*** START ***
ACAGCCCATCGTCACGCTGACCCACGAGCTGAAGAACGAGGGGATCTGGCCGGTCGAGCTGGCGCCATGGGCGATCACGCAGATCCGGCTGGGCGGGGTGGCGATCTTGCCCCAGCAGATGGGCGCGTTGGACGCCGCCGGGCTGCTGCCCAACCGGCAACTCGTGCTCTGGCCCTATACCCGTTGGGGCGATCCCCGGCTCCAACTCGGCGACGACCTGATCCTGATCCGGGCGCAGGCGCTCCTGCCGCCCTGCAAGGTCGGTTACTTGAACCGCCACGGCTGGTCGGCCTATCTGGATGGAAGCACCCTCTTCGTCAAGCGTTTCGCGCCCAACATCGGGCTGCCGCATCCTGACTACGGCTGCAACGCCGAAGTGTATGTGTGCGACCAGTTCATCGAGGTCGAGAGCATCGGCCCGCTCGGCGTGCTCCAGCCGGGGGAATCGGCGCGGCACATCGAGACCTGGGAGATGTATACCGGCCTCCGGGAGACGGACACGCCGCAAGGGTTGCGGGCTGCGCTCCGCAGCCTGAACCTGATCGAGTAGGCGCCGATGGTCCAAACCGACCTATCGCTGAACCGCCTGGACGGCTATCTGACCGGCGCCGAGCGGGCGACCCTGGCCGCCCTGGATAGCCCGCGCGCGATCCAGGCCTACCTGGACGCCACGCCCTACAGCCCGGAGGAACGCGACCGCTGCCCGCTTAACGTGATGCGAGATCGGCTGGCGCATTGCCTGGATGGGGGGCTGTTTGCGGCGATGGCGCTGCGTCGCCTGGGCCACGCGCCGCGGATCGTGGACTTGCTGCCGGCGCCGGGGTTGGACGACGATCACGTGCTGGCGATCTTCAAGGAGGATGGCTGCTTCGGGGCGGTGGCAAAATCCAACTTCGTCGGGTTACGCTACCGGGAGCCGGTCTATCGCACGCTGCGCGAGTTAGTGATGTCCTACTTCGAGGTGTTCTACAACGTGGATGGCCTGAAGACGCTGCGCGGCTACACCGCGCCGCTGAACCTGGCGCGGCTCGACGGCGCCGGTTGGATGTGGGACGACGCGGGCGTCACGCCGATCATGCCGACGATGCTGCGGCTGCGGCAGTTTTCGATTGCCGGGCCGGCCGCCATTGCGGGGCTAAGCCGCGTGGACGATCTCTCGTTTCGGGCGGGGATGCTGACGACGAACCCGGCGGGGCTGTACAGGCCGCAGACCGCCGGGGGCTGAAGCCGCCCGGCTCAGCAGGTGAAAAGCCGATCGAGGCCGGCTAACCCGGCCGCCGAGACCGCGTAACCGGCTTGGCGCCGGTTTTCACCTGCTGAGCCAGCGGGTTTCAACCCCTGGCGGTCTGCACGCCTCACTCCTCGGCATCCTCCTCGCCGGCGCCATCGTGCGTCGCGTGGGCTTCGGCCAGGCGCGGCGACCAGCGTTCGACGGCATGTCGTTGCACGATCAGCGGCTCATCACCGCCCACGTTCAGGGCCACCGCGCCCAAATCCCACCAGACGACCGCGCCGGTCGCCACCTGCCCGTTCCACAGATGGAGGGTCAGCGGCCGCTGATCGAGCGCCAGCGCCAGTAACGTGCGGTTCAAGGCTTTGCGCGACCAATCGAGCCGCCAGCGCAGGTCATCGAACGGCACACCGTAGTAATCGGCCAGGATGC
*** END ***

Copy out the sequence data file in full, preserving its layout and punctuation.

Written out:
ACAGCCCATCGTCACGCTGACCCACGAGCTGAAGAACGAGGGGATCTGGCCGGTCGAGCTGGCGCCATGGGCGATCACGCAGATCCGGCTGGGCGGGGTGGCGATCTTGCCCCAGCAGATGGGCGCGTTGGACGCCGCCGGGCTGCTGCCCAACCGGCAACTCGTGCTCTGGCCCTATACCCGTTGGGGCGATCCCCGGCTCCAACTCGGCGACGACCTGATCCTGATCCGGGCGCAGGCGCTCCTGCCGCCCTGCAAGGTCGGTTACTTGAACCGCCACGGCTGGTCGGCCTATCTGGATGGAAGCACCCTCTTCGTCAAGCGTTTCGCGCCCAACATCGGGCTGCCGCATCCTGACTACGGCTGCAACGCCGAAGTGTATGTGTGCGACCAGTTCATCGAGGTCGAGAGCATCGGCCCGCTCGGCGTGCTCCAGCCGGGGGAATCGGCGCGGCACATCGAGACCTGGGAGATGTATACCGGCCTCCGGGAGACGGACACGCCGCAAGGGTTGCGGGCTGCGCTCCGCAGCCTGAACCTGATCGAGTAGGCGCCGATGGTCCAAACCGACCTATCGCTGAACCGCCTGGACGGCTATCTGACCGGCGCCGAGCGGGCGACCCTGGCCGCCCTGGATAGCCCGCGCGCGATCCAGGCCTACCTGGACGCCACGCCCTACAGCCCGGAGGAACGCGACCGCTGCCCGCTTAACGTGATGCGAGATCGGCTGGCGCATTGCCTGGATGGGGGGCTGTTTGCGGCGATGGCGCTGCGTCGCCTGGGCCACGCGCCGCGGATCGTGGACTTGCTGCCGGCGCCGGGGTTGGACGACGATCACGTGCTGGCGATCTTCAAGGAGGATGGCTGCTTCGGGGCGGTGGCAAAATCCAACTTCGTCGGGTTACGCTACCGGGAGCCGGTCTATCGCACGCTGCGCGAGTTAGTGATGTCCTACTTCGAGGTGTTCTACAACGTGGATGGCCTGAAGACGCTGCGCGGCTACACCGCGCCGCTGAACCTGGCGCGGCTCGACGGCGCCGGTTGGATGTGGGACGACGCGGGCGTCACGCCGATCATGCCGACGATGCTGCGGCTGCGGCAGTTTTCGATTGCCGGGCCGGCCGCCATTGCGGGGCTAAGCCGCGTGGACGATCTCTCGTTTCGGGCGGGGATGCTGACGACGAACCCGGCGGGGCTGTACAGGCCGCAGACCGCCGGGGGCTGAAGCCGCCCGGCTCAGCAGGTGAAAAGCCGATCGAGGCCGGCTAACCCGGCCGCCGAGACCGCGTAACCGGCTTGGCGCCGGTTTTCACCTGCTGAGCCAGCGGGTTTCAACCCCTGGCGGTCTGCACGCCTCACTCCTCGGCATCCTCCTCGCCGGCGCCATCGTGCGTCGCGTGGGCTTCGGCCAGGCGCGGCGACCAGCGTTCGACGGCATGTCGTTGCACGATCAGCGGCTCATCACCGCCCACGTTCAGGGCCACCGCGCCCAAATCCCACCAGACGACCGCGCCGGTCGCCACCTGCCCGTTCCACAGATGGAGGGTCAGCGGCCGCTGATCGAGCGCCAGCGCCAGTAACGTGCGGTTCAAGGCTTTGCGCGACCAATCGAGCCGCCAGCGCAGGTCATCGAACGGCACACCGTAGTAATCGGCCAGGATGC